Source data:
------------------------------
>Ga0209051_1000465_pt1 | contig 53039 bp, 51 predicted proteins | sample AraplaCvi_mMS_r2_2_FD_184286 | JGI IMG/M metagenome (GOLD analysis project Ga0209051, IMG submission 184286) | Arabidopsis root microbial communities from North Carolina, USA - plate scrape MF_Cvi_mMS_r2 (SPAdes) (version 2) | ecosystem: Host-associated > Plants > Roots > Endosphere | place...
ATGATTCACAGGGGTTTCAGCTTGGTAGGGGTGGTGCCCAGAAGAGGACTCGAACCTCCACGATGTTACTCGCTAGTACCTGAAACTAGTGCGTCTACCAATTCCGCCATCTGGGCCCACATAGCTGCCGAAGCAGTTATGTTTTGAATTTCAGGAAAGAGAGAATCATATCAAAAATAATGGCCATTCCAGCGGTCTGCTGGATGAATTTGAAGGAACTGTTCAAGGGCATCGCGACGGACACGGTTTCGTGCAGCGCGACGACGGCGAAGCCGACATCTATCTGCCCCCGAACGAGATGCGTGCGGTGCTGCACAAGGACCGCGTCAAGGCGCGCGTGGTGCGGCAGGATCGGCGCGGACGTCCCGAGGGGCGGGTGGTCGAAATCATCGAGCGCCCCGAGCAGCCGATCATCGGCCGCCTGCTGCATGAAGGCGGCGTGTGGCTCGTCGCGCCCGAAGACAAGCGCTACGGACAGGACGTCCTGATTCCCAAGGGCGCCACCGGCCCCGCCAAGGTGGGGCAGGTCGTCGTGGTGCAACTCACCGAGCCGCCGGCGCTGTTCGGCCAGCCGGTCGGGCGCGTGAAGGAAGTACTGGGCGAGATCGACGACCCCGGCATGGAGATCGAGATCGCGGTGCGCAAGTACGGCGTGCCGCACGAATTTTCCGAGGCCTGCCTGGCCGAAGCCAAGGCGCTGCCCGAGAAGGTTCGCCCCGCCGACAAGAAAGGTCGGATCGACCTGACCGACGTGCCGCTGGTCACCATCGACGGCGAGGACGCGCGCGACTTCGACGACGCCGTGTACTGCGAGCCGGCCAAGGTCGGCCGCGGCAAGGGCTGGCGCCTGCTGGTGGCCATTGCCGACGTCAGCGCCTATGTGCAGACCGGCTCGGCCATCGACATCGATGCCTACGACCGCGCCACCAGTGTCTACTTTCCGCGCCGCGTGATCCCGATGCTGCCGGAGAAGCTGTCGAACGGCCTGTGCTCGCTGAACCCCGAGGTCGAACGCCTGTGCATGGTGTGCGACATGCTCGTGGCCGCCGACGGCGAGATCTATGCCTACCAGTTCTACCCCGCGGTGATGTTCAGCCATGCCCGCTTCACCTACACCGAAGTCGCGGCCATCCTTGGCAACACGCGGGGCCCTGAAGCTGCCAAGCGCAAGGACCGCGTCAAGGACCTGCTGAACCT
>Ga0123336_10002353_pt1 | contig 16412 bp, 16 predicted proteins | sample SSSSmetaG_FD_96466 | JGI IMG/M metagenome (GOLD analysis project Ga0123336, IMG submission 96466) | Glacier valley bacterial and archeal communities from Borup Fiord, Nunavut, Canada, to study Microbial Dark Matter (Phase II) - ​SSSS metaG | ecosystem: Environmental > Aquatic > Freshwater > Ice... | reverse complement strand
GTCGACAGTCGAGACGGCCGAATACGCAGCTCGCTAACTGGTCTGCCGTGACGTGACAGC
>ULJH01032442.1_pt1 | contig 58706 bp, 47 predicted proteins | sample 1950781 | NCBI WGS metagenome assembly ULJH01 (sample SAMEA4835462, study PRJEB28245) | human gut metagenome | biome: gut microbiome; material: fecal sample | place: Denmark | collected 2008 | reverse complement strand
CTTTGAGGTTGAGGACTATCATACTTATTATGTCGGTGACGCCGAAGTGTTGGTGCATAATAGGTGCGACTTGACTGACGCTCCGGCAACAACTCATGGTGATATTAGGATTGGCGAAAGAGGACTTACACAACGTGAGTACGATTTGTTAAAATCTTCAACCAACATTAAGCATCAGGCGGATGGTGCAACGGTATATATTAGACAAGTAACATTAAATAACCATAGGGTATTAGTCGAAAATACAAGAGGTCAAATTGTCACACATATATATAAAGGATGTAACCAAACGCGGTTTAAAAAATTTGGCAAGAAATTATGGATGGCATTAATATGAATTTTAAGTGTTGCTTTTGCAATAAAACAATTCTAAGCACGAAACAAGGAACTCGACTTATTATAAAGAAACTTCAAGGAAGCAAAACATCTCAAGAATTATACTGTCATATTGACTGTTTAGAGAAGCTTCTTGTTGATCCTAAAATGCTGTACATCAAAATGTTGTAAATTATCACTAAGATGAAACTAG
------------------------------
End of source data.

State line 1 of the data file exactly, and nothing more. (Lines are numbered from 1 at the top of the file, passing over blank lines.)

>Ga0209051_1000465_pt1 | contig 53039 bp, 51 predicted proteins | sample AraplaCvi_mMS_r2_2_FD_184286 | JGI IMG/M metagenome (GOLD analysis project Ga0209051, IMG submission 184286) | Arabidopsis root microbial communities from North Carolina, USA - plate scrape MF_Cvi_mMS_r2 (SPAdes) (version 2) | ecosystem: Host-associated > Plants > Roots > Endosphere | place...